Peace Corps alumni Aubrey Davis and Eric Reece’s Outer Banks Brewing Station celebrated its 10-year anniversary in 2011. As it was in the beginning, the Brewing Station’s food philosophy is to offer “high quality and esoteric menu items, without reaching … stratospheric menu prices.” Chef Pok’s culinary contributions are a bit over sold but he does manage to make standard bar food flavorful. Lunch offers fried okra with a ranch dipping sauce ($4.99), brewer’s chicken wings with blue cheese ($8.99) and skin-on fries ($3.99). All are more than passable and hinted that there might be culinary skill hiding under the uninspired menu items.
North Carolina ranks number two in the United States in raising hog. Hogs mean BBQ and Eastern-NC-BBQ is known for painfully slow cooked whole pork with just a touch of vinegar/pepper based "sauce." Hushpuppies and coleslaw are a must to balance the acid and the slight picante flavor of the moistening agent. The Brewing Station carries on the tradition by offering a North Carolina BBQ pork sandwich (from the local institution of Hardison’s Barbecue in Jamesville, North Carolina) served with hushpuppies, sweet baked beans and coleslaw ($8.99). This melt-in-your-mouth mouthful is worth the price. If BBQ isn’t your thing, forgot the $100 hamburger cliché ($8.99) and choose from the in-depth sandwich list. Selections range from, brats, chicken breast and Blue crab to a decent Reuben and an acceptable vegetarian grilled portabella ($7.99 – $11.99).
Still, this is a brew pub. At its heart and soul the Brewing Station is about the beer ($4.75 pint, $7.50 for a flight of four, 6-ounce tastes). An ever-rotating beer list both comforts and surprises, and includes a fantastic non-alcoholic house-brewed cream soda and root beer. Winter provides thirst quenching brews and refreshing, decadent beverages made to be enjoyed with food and on their own. Aviators will gravitate to the Conquest IPA brewed to commemorate Wilbur and Orville’s accomplishments. This is one “hoppy brew” that lives up to its billing as “not for the faint of heart.” Continuing the trend is the Irie Tropic Stout. This creamy, smooth, rich and chewy jet-black stout is brewed extra strong. Perfect for those Outer Bank chilly nights or for someone who needs a kick start to an adventure packed weekend.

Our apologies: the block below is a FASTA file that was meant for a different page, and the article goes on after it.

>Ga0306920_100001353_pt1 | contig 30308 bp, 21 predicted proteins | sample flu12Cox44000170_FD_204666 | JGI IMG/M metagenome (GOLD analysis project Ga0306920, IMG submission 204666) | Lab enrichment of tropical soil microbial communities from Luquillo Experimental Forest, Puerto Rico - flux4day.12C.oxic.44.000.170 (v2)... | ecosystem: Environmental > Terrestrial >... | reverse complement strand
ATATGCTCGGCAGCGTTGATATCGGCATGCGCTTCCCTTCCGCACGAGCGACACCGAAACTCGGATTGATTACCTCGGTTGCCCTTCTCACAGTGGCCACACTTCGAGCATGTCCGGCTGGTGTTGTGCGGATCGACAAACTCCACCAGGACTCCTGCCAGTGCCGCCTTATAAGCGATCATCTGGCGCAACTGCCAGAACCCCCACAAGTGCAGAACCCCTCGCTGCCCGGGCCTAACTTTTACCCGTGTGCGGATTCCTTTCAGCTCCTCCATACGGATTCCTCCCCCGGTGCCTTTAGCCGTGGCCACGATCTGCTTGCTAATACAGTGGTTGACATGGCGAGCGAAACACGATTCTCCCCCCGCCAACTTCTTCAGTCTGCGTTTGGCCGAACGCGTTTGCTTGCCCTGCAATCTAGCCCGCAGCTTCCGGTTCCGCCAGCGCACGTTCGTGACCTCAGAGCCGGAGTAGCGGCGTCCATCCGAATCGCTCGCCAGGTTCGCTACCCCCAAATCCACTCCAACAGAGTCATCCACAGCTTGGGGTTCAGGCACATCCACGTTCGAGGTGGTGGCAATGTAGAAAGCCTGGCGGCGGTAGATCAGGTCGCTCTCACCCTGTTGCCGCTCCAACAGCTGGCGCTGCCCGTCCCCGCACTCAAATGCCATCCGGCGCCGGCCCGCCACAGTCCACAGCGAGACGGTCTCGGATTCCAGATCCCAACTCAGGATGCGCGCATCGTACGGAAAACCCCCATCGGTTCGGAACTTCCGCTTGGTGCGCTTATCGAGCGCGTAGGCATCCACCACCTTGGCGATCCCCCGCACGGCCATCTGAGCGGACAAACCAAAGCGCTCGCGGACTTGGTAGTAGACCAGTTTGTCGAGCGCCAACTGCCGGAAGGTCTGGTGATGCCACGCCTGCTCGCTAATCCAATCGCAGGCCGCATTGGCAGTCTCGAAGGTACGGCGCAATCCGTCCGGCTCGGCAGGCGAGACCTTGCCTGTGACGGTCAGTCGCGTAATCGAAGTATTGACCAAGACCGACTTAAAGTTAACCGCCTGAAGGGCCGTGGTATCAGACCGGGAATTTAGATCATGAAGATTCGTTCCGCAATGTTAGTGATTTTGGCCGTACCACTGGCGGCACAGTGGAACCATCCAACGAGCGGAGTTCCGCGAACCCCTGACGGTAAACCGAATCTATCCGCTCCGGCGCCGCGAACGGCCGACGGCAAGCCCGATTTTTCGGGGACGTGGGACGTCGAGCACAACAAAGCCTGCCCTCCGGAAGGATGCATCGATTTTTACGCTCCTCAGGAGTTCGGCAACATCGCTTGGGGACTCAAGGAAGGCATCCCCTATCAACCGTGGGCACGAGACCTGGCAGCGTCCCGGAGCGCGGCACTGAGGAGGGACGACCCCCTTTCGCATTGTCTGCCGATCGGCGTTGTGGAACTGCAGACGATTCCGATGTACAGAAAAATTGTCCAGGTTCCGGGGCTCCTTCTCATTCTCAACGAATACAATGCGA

Dessert shows that Chef Pok’s culinary team can shine. A miniature, warm apple galette ($5.99) is tasty on its own but decadent when served with the white chocolate and ginger mousse. Don’t overlook the carrot cake ($5.99). This moist quick bread is accompanied by an insanely rich orange-caramel sauce and sweet and crisp candied pecans. Add a glass of Quady Essensia, Orange Muscat dessert wine ($6.00) and be prepared for a foodgasm.
Six nautical miles south of First Flight (a mere 18 statute miles by car) is Dare County Regional Airport (KMQI). Call the airport ahead of time (252-475-5570) to reserve the courtesy car and head down US 64 to Brine and Bottle. Chef Andrew Donovan and co-owner Ashley Whitfield offer a limited yet innovative, local, seasonal, small-plate menu and an eclectic, handpicked tiny beverage list. Brine and Bottle may seem pricey compared to the mediocre, fast-service restaurants found all over the Outer Banks. Not so much when you take in consideration the quality of ingredients, their passion and the support Andrew provides to local purveyors.
This chef-and-sommelier-driven barely one-year-old restaurant is the perfect establishment for that relaxing adult night out. They have fashioned a casually elegant haven overlooking the waves. Water comes to the table in wide-mouth mason jars while Ashley’s wine selections are served in polished crystal wine glasses. The 200 strong LP record collection rotates throughout the night, giving the intimate, contemporary, casual space an urban metropolis feel.
The food is reminiscent of the Carolina Low Country. Chef Donovan’s offerings aren’t exactly a lighter version of southern cuisine but during the winter months, the body and soul crave more substantial fare. When a restaurant is named Brine and Bottle, the fried house-made pickles with buttermilk-chive dressing ($8.00) matched with a glass of Dibon Cava NV sparkling wine from Spain ($8.50) is a must. The greaseless, thin and amazingly crisp, sour wafers are the perfect balance to the creamy dipping sauce and the light-bodied, tiny little bubbles. The Falls Mill grit cakes with tomato-chutney ($5.00) are a vegetarian delight. They’re crisp and moist and the perfect foil for the sweet and sour tomatoes. Even carnivores who are hominy challenged will be converted.